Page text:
Unlike Heath, Thatcher did not risk introducing restrictions on union activity all in one go. Five anti-trade union laws were passed, in 1980, 1982, 1984, 1988 and 1990, each one adding more restrictions than the last. The last two, the most draconian, were implemented during her second term after she had defeated the miners, printers and dockers. Smashing the most militant and well organised sectors had the effect of demoralising the movement as a whole.

All strikes now have to be preceded by a secret ballot and the giving of notice to employers. Walkouts and unofficial strikes are unlawful. Unions can be sued by the employers for unlawful acts of their members, sympathy strikes with other workers are unlawful, all-union shops are illegal. These measures, once described by Tony Blair (admiringly) as the most “restrictive in the free world”, have made taking action to defend wages and conditions very difficult and have strengthened the hand of the trade union leaders in obstructing or preventing action – one of the intentions of the laws.

Mass unemployment was the other chosen weapon to drive down wages and push up profits. Thatcher’s policies of control of the money supply (monetarism), high interest rates and a massively overvalued pound during her first term led to a deep recession that destroyed whole sectors of industry – particularly steel, shipbuilding and textiles in the north, Wales and Scotland.

Mass unemployment, of 1930s levels, returned to Britain. In May 1979 when Thatcher came to power unemployment stood at 1.3 million. By 1982 it was 2.7 million. In 1983 it broke the 3 million barrier – nearly 13% of the workforce – where it stayed until 1987. And these were the fiddled figures. The unemployment count was altered no less than 28 times under Thatcher’s governments to massage the numbers. Real unemployment was probably four million plus.

This “slump politics” left a lasting legacy. Thatcher and the Tories are hated by the working class in the major cities of the North, Wales and Scotland where whole communities were laid waste by the scourges of unemployment and poverty. Politically, the Conservative Party has never recovered in these areas, becoming ever more a southern-English party. Under Thatcher manufacturing as a share of total economic output fell from about one third to less than one quarter, and the economy became ever more reliant on banking, finance and the profits returned from investments overseas.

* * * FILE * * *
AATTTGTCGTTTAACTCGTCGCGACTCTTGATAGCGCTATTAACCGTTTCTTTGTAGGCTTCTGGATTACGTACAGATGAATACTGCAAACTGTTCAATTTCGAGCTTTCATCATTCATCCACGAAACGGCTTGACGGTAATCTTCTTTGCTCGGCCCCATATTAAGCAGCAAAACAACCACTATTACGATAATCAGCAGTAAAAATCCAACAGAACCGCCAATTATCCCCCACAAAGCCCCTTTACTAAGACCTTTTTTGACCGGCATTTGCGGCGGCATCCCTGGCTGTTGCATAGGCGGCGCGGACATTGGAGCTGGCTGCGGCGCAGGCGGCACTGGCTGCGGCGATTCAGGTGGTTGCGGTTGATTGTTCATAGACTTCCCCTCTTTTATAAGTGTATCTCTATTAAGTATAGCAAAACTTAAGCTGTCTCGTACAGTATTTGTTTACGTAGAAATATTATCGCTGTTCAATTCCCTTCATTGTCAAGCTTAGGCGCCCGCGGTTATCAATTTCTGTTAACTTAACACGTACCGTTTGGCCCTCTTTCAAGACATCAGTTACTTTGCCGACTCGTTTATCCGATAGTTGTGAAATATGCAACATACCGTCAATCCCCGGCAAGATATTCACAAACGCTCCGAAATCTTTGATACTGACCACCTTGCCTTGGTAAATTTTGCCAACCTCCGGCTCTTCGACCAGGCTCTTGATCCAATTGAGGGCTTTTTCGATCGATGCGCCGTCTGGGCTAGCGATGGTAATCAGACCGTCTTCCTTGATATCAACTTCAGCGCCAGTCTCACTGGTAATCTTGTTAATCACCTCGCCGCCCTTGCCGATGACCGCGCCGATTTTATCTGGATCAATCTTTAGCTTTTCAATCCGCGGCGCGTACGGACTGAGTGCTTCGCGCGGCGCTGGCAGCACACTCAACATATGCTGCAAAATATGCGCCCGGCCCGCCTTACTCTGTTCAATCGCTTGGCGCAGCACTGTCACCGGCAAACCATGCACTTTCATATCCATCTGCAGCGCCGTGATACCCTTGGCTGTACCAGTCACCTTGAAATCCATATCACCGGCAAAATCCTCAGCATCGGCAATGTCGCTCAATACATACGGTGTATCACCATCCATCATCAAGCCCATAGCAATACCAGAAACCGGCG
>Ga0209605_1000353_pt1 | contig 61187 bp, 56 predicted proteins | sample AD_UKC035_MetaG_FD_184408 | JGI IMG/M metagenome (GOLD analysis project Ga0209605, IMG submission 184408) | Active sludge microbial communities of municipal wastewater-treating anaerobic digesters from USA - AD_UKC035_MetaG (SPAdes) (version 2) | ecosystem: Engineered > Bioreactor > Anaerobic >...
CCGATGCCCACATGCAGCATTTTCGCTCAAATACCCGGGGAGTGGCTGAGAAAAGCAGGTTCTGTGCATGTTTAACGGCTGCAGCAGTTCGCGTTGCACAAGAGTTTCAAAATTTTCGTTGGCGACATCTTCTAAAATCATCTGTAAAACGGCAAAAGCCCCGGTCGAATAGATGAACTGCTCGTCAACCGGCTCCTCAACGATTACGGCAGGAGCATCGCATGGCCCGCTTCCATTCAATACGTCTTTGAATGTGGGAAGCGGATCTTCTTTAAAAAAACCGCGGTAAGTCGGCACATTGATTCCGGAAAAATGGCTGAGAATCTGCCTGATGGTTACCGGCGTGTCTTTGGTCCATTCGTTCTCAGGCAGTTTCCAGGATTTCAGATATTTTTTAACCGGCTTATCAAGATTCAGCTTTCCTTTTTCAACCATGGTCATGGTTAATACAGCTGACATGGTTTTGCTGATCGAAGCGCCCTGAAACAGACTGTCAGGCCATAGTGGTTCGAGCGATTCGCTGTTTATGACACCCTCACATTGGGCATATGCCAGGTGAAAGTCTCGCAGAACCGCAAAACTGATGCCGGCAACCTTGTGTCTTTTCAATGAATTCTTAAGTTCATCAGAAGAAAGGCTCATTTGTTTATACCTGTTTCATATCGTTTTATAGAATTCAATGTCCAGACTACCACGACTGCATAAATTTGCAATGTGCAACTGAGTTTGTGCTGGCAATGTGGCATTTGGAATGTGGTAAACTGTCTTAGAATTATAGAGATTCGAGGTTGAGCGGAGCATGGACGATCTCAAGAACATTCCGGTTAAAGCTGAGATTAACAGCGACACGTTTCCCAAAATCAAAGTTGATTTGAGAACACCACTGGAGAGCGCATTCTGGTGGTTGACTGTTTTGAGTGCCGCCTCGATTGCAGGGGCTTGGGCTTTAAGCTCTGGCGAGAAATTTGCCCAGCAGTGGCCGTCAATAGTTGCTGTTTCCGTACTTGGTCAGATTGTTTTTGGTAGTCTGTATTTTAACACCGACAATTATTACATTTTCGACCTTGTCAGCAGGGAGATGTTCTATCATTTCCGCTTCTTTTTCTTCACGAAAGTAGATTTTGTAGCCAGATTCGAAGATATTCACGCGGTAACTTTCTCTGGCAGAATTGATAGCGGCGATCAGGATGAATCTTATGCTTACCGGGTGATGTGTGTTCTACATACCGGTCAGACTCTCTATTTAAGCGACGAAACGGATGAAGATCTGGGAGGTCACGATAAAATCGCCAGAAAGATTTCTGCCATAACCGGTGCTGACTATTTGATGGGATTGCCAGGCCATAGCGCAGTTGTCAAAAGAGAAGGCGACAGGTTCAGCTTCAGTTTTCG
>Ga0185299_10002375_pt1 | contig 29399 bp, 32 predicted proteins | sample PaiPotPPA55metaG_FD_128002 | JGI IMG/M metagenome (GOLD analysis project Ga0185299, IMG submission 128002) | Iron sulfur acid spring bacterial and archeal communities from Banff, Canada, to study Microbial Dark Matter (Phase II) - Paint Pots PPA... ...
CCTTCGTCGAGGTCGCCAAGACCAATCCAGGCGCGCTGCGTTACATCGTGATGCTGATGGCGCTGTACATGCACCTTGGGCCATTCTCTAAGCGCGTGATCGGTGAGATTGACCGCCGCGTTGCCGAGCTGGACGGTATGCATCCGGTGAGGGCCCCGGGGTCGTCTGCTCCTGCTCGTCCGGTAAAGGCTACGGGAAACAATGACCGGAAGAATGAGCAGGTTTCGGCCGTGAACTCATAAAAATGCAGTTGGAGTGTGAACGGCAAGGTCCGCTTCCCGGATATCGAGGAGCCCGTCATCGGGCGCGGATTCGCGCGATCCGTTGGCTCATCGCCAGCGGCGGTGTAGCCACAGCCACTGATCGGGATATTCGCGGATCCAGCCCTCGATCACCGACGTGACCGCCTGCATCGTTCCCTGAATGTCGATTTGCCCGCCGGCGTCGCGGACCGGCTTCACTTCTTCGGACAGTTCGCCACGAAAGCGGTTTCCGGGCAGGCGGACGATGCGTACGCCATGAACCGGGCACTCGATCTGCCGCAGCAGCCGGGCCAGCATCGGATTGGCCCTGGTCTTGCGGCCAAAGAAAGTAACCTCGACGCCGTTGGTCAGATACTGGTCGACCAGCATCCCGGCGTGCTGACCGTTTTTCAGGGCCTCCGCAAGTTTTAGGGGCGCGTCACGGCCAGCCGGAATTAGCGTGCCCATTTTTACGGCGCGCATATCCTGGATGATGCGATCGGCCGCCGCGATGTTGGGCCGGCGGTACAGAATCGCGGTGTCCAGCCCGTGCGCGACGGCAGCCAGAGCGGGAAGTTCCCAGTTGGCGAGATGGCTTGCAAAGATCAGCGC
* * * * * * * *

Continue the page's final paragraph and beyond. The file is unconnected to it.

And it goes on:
After the recession of the early 1980s Thatcher was deeply unpopular. Despite this she managed to win a massive majority in the 1983 election.

One reason was that the war over the Malvinas/Falklands enabled her to harness a wave of “Britain is great again” patriotism. When Argentina invaded the Falkland Islands in 1982, Thatcher was able to show her “resolution” as a wartime leader and to whip up a military/patriotic frenzy with the help of the Tory press. In this she was aided and abetted by the Labour Party, led by the so-called left Michael Foot, who supported her warmongering at every step. Having won the war she sprung an election on the back of it, sweeping to a 144-seat victory in 1983.

This triumph was aided by the split in the Labour Party that had occurred in 1981 – those who left formed the Social Democratic Party (SDP). In the 1983 election the SDP-Liberal Alliance took 25% of the votes, Labour 28% and Thatcher 44%. There is no doubt that the continued existence of this Alliance (it took 23% of the votes in the 1987 election) siphoned votes from the Labour Party and helped Thatcher to stay in power throughout the 1980s.